Inaugural week was good to Movie Madness, Washington's only film memorabilia shop. Shrewd buyers forsook costly Ronnie-Nancy commemorative plaques in favor of "Hellcats of the Navy" posters, featuring our president and first lady in earlier but no less patriotic roles. Store owner Shari Morris scrupulously refrained from promoting "Casablanca" posters as well, even though the 1943 classic almost starred Ronald Reagan in the Humphrey Bogart role. For some strange reason "Casablanca" sold anyway.

Located on Wisconsin Avenue in exclusive upper Georgetown, Movie Madness caters to a nonexclusive clientele -- movie fans. After years of dependence on the Circle and Biograph, the fans despaired of a more tangible extension of their interest. Last December, Morris, a 29-year-old New York native with Barbra Streisand curls, came to their rescue like the cavalry in "Stagecoach" (the poster of which she sells "cheaper than anyone else").

She gets a lot of help. Clint Eastwood, Clark Gable, Robert Redford, Paul Newman, Mel Gibson and Sean Connery flex along white walls, glaring, smiling or brooding over well-displayed costars Sondra Locke, Vivien Leigh, Jane Fonda, Kathleen Turner and Sigourney Weaver. On a typical shopping day their sexually polarized admirers include Georgetown University students, parents and young executives, while Marilyn Monroe, David Bowie and Judy Garland attract more flamboyant enthusiasts.

Posters from recent and classic films decorate the gallerylike store, protruding impressively from cardboard box frames. Morris, who provides her own framing service, considers box framing a vanishing art, ideal for the posters she sells. These do not include rare, original collectibles of older motion pictures, prized and priced beyond her retail means. But they do represent the only adequate collection of movie merchandise anywhere near Washington.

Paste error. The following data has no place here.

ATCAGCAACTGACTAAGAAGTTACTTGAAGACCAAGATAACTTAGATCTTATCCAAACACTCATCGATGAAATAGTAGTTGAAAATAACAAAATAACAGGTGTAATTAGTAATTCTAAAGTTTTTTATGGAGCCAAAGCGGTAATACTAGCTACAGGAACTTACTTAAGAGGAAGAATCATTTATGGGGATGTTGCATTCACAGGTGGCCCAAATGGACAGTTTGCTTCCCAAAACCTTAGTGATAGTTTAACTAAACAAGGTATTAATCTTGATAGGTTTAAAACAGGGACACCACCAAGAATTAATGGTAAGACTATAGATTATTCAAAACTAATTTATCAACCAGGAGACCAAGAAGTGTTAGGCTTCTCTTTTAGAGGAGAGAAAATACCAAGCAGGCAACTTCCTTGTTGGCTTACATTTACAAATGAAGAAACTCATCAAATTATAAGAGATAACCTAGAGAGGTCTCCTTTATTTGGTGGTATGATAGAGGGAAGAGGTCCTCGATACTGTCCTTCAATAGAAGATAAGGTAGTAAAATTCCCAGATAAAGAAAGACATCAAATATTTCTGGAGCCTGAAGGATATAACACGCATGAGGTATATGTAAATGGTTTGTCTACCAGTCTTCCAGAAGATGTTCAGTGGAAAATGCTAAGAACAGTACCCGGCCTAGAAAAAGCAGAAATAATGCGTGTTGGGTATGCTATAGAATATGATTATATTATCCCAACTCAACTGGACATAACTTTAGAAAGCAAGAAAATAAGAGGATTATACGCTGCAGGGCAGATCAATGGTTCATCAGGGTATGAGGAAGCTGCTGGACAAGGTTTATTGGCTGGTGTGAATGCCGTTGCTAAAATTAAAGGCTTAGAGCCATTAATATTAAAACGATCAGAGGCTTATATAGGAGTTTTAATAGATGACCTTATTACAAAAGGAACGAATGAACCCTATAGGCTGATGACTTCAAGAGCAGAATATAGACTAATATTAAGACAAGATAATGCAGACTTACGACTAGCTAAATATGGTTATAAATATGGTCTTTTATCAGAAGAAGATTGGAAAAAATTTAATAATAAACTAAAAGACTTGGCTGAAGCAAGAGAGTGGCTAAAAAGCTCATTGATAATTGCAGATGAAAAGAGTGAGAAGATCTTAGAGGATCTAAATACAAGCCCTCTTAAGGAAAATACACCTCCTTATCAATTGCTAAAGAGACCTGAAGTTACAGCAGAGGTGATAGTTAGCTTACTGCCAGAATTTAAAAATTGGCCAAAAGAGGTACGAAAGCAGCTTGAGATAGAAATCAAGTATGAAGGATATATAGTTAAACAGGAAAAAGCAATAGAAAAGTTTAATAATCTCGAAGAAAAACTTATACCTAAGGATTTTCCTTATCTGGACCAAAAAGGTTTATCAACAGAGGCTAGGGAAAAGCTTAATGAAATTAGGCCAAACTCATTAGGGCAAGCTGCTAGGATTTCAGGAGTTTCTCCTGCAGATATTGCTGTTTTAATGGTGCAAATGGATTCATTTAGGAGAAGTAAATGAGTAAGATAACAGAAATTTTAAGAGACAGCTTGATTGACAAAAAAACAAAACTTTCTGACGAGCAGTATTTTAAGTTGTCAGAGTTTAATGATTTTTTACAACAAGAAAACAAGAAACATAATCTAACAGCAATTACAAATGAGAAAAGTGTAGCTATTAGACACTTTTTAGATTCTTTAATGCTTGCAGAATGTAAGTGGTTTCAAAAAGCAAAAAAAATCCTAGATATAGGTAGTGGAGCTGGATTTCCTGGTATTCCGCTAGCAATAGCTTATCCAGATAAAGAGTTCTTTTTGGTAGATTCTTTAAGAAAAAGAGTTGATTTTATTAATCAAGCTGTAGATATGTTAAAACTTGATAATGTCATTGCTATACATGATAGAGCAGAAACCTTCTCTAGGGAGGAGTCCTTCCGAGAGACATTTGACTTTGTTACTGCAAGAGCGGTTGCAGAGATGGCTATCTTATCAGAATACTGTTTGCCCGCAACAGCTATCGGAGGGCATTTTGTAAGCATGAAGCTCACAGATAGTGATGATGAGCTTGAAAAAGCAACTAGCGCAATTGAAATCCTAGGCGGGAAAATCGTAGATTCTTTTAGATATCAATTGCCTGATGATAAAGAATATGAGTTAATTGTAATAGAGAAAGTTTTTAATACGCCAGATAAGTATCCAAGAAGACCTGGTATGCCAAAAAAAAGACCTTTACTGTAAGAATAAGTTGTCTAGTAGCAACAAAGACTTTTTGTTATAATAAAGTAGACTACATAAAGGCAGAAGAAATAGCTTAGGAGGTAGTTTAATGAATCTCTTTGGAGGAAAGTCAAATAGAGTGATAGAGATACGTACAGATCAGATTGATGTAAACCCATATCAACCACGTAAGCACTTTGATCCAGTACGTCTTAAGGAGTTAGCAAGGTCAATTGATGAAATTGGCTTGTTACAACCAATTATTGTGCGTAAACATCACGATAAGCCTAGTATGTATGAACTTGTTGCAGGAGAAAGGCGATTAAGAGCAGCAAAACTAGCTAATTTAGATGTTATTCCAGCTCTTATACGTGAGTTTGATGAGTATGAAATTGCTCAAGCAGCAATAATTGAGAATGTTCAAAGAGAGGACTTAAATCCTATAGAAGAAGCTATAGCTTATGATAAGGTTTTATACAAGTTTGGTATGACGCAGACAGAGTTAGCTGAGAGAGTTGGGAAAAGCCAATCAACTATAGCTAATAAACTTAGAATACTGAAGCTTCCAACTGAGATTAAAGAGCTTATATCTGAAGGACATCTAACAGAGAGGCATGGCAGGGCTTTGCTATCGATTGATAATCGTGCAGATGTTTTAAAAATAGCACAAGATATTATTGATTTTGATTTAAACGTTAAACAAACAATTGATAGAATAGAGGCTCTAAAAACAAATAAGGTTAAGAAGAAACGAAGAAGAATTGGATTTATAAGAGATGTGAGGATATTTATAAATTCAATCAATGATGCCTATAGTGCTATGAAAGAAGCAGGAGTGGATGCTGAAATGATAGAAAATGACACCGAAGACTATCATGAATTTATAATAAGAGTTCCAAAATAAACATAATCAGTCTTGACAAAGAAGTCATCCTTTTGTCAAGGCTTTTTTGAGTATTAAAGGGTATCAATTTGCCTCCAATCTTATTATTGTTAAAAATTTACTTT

"It's ridiculous, the nation's capital!" Morris says. "There are places in much smaller towns that sell movie stuff. Here I have no competition."

Her poster inventory spans all genres, with fantasy and science fiction selections -- "Barbarella," "Alien," "Dune," "Star Trek" -- the most artistically stylized and popular among younger customers. She plans to expand the still limited nonposter aspect of her store to include dolls, post cards and famous film props. One prime ambition, attaining a statuette of the Maltese Falcon, has proved almost as elusive for her as it was for Sidney Greenstreet and Peter Lorre.

"Let's talk about the black bird," she tells possible sources.

For Morris, owning Movie Madness is nearly a dream come true. A lifelong film fanatic ("I used to drag people to Disney's 'Sleeping Beauty' when I had barely learned to walk"), she knew even as an English major at Clark University in Worcester, Mass., that she wanted to deal with film professionally.

"If I had my life to do over again, I would have gone to NYU film school," she admits, adding, "When I moved to Washington I thought about starting a video store, but the market was already glutted. Then it hit me. Where do you buy a movie poster in this town? Nowhere. So here I am."

Morris says she located in Georgetown not so much for the high income level of her customers as for their high level of selectivity. "I don't want to have to sell 'Ghostbusters' tote bags," she explains. Consequently, she welcomes browsers and visitors with a good conversational knowledge of her passion.

"I guess this is about as close as I'll get to show biz."